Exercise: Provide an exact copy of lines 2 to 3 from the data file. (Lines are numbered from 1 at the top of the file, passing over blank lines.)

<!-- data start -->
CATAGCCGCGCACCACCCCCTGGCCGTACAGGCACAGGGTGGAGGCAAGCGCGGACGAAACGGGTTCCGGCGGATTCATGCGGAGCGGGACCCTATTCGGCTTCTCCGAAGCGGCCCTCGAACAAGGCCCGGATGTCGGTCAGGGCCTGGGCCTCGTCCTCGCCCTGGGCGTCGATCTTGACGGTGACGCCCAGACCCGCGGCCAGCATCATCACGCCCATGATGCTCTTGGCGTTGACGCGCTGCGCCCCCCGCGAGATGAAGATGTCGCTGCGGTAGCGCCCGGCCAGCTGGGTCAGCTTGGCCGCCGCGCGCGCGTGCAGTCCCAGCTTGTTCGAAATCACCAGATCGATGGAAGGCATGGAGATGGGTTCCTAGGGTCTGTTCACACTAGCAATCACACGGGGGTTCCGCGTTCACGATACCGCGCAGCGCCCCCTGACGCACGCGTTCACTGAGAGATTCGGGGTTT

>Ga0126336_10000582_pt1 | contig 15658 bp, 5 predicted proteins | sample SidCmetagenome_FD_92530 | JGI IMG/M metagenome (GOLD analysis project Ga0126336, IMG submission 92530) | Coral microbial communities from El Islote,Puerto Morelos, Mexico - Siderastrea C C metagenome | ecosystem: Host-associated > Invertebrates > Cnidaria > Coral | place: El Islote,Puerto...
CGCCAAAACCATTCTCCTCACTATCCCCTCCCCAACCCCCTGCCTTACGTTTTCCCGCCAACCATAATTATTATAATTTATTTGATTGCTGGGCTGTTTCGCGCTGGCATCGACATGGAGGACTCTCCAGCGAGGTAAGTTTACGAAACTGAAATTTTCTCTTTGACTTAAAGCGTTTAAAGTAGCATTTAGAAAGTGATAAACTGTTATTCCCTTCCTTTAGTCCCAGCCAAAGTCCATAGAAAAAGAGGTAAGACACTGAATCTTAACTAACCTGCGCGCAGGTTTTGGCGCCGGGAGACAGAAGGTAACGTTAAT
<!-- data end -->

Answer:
>Ga0126336_10000582_pt1 | contig 15658 bp, 5 predicted proteins | sample SidCmetagenome_FD_92530 | JGI IMG/M metagenome (GOLD analysis project Ga0126336, IMG submission 92530) | Coral microbial communities from El Islote,Puerto Morelos, Mexico - Siderastrea C C metagenome | ecosystem: Host-associated > Invertebrates > Cnidaria > Coral | place: El Islote,Puerto...
CGCCAAAACCATTCTCCTCACTATCCCCTCCCCAACCCCCTGCCTTACGTTTTCCCGCCAACCATAATTATTATAATTTATTTGATTGCTGGGCTGTTTCGCGCTGGCATCGACATGGAGGACTCTCCAGCGAGGTAAGTTTACGAAACTGAAATTTTCTCTTTGACTTAAAGCGTTTAAAGTAGCATTTAGAAAGTGATAAACTGTTATTCCCTTCCTTTAGTCCCAGCCAAAGTCCATAGAAAAAGAGGTAAGACACTGAATCTTAACTAACCTGCGCGCAGGTTTTGGCGCCGGGAGACAGAAGGTAACGTTAAT